Depression: A man who thought he would be better off dead

Depression: A man who thought he would be better off dead

Tim is married with three children. He has worked for many years on the oil rigs in the Timor Sea. For the past few years he has been team leader, working two weeks on and two weeks off. He usually enjoys life. He is fit and healthy, and rarely sees doctors.

For the past month, however, Tim has been feeling fed up and tired all the time. He is snappy with his family and workmates. He sometimes thinks he would be better off dead, but decided that would make life too difficult for his wife and family.

He says, ‘I just feel like crying for no reason.’

He is tired and edgy, restless at night and has lost his appetite. He finds it difficult to concentrate. He can’t see much point in anything, and he’s worried that he is letting his family down. He is anxious about returning to work. He does not get on with the other team leader who does the shifts when he is not there.

His wife is supportive but he is worried about letting her get too close to him. He doesn’t think it’s right to burden her with how he is feeling.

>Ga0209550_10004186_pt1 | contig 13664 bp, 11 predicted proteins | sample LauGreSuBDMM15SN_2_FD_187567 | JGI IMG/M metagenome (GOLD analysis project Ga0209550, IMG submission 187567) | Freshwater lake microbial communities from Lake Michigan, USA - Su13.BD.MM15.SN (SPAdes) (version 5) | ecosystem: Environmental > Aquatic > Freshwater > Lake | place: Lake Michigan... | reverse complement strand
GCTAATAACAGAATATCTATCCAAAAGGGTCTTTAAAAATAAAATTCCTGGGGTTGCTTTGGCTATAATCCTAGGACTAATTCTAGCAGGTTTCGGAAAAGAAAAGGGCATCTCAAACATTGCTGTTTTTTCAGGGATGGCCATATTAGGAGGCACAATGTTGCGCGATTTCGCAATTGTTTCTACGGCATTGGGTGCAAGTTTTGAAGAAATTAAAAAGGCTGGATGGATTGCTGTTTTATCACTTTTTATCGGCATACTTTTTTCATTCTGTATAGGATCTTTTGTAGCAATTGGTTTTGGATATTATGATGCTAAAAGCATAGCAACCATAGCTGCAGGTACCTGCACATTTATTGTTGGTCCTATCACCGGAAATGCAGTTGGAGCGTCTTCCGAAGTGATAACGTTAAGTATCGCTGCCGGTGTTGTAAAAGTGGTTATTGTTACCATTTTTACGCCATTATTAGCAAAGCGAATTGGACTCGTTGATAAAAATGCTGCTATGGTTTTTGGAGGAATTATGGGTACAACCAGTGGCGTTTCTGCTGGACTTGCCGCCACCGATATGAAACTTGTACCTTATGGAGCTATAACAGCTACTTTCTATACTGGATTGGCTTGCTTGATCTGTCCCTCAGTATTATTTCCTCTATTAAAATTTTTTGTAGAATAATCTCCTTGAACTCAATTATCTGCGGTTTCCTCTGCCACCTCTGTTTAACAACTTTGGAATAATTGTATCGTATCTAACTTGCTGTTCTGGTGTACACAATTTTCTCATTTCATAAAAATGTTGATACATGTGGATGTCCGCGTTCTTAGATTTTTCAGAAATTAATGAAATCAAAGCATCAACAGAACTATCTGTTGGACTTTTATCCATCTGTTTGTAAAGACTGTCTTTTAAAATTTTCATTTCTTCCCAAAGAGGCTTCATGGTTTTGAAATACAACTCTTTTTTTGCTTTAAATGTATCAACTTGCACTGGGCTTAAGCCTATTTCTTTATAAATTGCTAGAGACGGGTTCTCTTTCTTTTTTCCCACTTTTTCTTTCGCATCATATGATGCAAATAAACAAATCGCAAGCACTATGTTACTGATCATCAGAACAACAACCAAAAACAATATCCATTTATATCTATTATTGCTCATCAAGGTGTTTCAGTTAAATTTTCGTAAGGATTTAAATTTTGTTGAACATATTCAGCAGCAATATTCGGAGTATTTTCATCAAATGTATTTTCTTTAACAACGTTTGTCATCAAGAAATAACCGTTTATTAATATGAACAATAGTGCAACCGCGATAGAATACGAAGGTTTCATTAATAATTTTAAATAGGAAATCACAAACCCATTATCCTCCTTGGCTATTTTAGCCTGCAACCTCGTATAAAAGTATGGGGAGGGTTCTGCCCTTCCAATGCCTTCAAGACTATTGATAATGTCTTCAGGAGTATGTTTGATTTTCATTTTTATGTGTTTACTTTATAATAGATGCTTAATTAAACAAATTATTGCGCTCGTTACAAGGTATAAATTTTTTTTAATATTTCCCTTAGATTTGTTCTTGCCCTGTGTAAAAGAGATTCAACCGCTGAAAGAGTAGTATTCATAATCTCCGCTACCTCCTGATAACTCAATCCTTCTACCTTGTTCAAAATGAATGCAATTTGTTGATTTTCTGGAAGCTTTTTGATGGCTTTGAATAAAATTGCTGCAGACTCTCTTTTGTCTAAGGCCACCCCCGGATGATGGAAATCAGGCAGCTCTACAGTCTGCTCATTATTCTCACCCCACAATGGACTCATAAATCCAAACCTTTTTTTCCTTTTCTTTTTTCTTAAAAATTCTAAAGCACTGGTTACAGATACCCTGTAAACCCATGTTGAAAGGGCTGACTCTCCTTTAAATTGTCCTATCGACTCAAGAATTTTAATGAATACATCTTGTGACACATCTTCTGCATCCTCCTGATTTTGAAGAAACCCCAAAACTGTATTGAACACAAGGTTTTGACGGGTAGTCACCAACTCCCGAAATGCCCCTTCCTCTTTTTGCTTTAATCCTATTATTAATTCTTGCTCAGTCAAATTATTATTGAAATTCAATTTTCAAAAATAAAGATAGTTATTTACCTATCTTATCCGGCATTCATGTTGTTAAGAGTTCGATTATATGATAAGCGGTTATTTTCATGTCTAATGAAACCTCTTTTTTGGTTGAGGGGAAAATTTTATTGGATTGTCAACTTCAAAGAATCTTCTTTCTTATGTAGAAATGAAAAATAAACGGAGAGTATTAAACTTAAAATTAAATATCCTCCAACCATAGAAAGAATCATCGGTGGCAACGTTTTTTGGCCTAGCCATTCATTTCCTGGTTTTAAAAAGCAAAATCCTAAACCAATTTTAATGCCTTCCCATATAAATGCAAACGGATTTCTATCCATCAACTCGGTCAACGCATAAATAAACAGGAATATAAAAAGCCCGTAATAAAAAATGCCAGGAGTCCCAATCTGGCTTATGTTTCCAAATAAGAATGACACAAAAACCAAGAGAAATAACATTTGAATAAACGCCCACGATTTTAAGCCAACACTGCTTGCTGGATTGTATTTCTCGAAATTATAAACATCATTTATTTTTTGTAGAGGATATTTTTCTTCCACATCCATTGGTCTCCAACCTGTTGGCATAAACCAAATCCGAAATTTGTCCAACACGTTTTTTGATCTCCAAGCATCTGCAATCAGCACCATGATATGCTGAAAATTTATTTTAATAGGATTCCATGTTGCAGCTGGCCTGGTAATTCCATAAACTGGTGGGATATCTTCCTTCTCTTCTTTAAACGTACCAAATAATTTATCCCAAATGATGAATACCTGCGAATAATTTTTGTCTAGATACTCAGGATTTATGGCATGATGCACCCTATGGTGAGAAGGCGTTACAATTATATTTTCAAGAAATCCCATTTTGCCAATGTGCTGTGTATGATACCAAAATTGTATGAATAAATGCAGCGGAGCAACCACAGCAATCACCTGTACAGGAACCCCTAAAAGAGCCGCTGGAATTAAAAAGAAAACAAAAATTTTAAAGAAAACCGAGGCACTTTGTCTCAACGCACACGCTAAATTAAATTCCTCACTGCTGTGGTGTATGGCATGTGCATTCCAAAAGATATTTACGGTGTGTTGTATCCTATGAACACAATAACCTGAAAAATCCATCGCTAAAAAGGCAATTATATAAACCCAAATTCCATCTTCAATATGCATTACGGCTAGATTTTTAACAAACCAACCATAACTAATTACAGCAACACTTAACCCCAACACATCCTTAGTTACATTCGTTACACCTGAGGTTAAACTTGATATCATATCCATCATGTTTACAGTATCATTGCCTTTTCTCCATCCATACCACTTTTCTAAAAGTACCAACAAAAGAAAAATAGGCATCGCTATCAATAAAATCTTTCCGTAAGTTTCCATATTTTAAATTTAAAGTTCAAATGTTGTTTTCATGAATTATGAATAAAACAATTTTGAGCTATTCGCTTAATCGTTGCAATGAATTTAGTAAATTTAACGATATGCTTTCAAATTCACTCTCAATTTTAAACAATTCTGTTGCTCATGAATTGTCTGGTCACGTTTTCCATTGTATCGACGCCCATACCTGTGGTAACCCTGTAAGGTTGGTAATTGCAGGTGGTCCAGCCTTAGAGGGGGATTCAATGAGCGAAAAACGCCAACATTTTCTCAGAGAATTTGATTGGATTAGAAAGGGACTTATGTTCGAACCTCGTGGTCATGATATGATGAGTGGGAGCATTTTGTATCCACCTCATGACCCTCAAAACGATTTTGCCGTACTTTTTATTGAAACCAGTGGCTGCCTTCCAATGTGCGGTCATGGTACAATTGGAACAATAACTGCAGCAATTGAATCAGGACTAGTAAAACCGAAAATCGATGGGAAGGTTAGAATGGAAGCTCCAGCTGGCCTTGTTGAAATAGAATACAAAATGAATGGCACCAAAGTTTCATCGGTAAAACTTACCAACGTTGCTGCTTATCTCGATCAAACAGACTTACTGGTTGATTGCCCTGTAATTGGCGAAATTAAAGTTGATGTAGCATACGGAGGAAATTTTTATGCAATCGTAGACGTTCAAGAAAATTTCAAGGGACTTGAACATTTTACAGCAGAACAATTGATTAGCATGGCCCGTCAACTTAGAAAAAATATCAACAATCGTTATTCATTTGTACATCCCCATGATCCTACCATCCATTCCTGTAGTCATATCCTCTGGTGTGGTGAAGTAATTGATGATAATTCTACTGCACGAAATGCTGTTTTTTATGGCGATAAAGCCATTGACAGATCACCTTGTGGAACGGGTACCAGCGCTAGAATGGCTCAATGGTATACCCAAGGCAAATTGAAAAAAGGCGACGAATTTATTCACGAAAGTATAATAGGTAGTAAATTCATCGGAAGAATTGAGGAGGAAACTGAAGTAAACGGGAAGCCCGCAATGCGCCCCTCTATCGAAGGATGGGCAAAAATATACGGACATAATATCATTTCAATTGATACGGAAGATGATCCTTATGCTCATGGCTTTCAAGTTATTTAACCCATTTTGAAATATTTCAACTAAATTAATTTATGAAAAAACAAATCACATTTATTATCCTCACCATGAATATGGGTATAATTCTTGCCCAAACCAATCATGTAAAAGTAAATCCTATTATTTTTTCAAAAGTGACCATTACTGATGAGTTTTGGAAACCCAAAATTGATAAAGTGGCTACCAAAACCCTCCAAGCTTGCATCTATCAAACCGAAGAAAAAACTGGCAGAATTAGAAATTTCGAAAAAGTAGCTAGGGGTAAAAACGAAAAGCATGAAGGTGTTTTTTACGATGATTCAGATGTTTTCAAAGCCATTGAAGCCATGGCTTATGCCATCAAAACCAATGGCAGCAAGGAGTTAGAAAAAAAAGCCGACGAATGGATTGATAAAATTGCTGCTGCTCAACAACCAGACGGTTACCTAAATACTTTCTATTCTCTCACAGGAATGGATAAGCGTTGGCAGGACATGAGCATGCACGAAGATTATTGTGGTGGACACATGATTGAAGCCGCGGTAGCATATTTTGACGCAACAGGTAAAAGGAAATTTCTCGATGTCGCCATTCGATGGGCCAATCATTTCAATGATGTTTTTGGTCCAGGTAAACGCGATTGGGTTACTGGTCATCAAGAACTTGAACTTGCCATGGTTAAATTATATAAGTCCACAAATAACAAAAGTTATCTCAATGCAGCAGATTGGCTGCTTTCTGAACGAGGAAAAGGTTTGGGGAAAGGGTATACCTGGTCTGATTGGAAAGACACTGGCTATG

Tim sees a GP doctor agreed to see a Psychiatrist. He agreed that he needs some time off work and he is given a sick note for two weeks.

The Psychiatrist suggests that he is depressed and might benefit from medication treatment. He says he is prepared to ‘give anything a go if it helps’, so the doctor prescribes him an antidepressant and arranges to see him again in a fortnight.

After two weeks he tells the doctor he is a bit better. He says he has more good days than bad ones, though he finds he gets intense feelings of irritation at times, especially in shops. He is keeping himself busy, mainly doing weight training in the local gym and working in his garden. The doctor provides him with another fortnight’s sick note.

The next time when Psychiatrist sees him he is feeling worse, which he puts down to a conversation with his manager about the problems that are building up in work while he is off. He says he is very tense and finds he worries about ‘lots of small silly things’.

The Psychiatrist tells him that he has very high expectations of himself and strongly encourages him to talk to his wife about what has been happening to him recently. The doctor signs him off work for another four weeks, and repeats his antidepressant prescription.

After another two weeks he tells the Psychiatrist that he is now feeling fine. He has been able to talk things through with his wife and is much happier as a result.

He has just come back from a few days’ holiday with his family, the first time they have been away together for several years. He’s been told that the other team leader in his work is leaving, which is good news. He now intends to return to work in two weeks’ time, when his current sick note runs out.

Anti Depressant takes two to three weeks to work in the body and if there is ongoing support from the family recovery from Depression will quicker.

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